Meet ‘Russia's hope and strength’
Unemployment at a four-year high, record suicide rates, a reported surge in abortions – the global economic crisis is being felt all across Russia, affecting families and lives in different ways.
But there are still places where resilience seems to endure. Meet the Goryunovs. Father, mother, and their four children live in this sleepy village in the centre of Russia, sharing a tiny country house which they heat with an old coal stove.
Before the crisis, Sergey had a construction business, but now he says he’s like a shoemaker whose wife and son go barefoot. His business has been hard-hit in the downturn – along with the family’s dream of a new home.
“We bought this house specifically to tear it down and build a large, three-story cottage on the site. We already had it designed, and everything was ready.But now we had to put it off. We’ll have to live with this stove for a while,” Sergey Goryunov said.
The Goryunovs’ family name means “grieving” in Russian, but despite the crisis, the family is far from grief. While many are desperate to cling to their jobs, mother Olga, who wanted to spend more time with her children, has done something which might seem strange in these times: she’s left her job at the factory.
“I hate coming home at 7 pm, and cooking supper with one hand while checking my children’s homework with the other. Now I have plenty of time to take good care of them,” Olga Goryunova said.
Officials call families like this one “Russia’s hope and stronghold”.
The country’s population has dropped to 142 million people – a drop of around six million from the end of the Soviet Union in 1991 – and is declining by around 350 thousand every year. And the prospects are gloomy – it could drop by HALF within the next 70 years.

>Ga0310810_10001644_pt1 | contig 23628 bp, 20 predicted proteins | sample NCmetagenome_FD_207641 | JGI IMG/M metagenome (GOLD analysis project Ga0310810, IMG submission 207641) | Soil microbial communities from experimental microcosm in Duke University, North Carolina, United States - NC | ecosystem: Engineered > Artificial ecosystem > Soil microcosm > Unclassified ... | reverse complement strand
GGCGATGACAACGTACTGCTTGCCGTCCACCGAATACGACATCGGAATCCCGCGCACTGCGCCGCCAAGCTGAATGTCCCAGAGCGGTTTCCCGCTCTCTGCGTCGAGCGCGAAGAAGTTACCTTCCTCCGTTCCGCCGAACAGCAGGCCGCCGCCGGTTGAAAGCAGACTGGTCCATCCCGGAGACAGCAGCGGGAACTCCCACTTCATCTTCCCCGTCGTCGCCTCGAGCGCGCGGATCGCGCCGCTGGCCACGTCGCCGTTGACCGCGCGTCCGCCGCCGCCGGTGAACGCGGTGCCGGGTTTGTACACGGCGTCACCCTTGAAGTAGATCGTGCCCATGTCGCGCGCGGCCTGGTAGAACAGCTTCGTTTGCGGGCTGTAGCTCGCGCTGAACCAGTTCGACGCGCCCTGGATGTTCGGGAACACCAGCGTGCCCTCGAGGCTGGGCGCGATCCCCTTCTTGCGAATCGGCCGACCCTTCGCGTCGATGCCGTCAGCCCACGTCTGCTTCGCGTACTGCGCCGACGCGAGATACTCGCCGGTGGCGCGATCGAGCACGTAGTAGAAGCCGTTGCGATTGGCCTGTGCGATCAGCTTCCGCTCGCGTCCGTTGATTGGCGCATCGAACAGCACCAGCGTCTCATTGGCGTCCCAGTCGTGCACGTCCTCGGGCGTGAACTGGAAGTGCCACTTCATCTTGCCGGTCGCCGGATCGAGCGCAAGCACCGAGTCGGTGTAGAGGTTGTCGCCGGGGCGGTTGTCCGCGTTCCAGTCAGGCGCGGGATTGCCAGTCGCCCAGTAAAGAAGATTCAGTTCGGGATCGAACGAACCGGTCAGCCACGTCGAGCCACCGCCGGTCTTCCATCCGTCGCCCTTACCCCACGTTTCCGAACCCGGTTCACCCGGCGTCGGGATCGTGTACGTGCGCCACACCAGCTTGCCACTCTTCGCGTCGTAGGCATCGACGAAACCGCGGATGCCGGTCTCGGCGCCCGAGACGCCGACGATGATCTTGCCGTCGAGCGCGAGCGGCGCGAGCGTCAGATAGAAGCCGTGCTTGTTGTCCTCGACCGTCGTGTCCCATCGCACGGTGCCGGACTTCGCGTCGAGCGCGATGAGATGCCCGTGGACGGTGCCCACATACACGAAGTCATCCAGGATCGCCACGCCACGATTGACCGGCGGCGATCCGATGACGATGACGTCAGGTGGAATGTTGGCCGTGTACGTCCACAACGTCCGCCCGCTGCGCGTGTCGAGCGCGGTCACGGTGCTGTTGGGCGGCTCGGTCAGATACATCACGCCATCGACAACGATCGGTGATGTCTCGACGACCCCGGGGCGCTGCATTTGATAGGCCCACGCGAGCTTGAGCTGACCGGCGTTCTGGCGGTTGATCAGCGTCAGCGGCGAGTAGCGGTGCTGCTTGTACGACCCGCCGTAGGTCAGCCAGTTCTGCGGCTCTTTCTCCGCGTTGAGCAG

“Analysts are unanimous in claiming capital investment in large families provides the most effective solution to halt the demographic decline in Russia. What does a large family need? A place to live, a health-improvement vacation, and education for children. Can the state provide all that? Surely. And nothing will hamper us, even the crisis,” said Elena Mizulina from the Family, Children, and Women Committee.
The Goryunovs are far from starving to death. But they’ve seen little of the state’s money.
“We're supposed to have free public transport, but there's none in our district. Our children are entitled to free meals at school, but the local authority has no money for it. We get a 30% discount on our utilities, but we are forced to burn coal to heat the house, and to bring water from a well. Basically, we have to rely on ourselves,” Olga Goryunova said.
There are one and a half million families with three or more children in Russia, and the majority need far more than the minimum wage – estimated at $130 a month – for survival.
The Goryunovs are one such family. But the parents of four don’t complain, apart from one regret – that doctors have forbidden them to have a fifth child.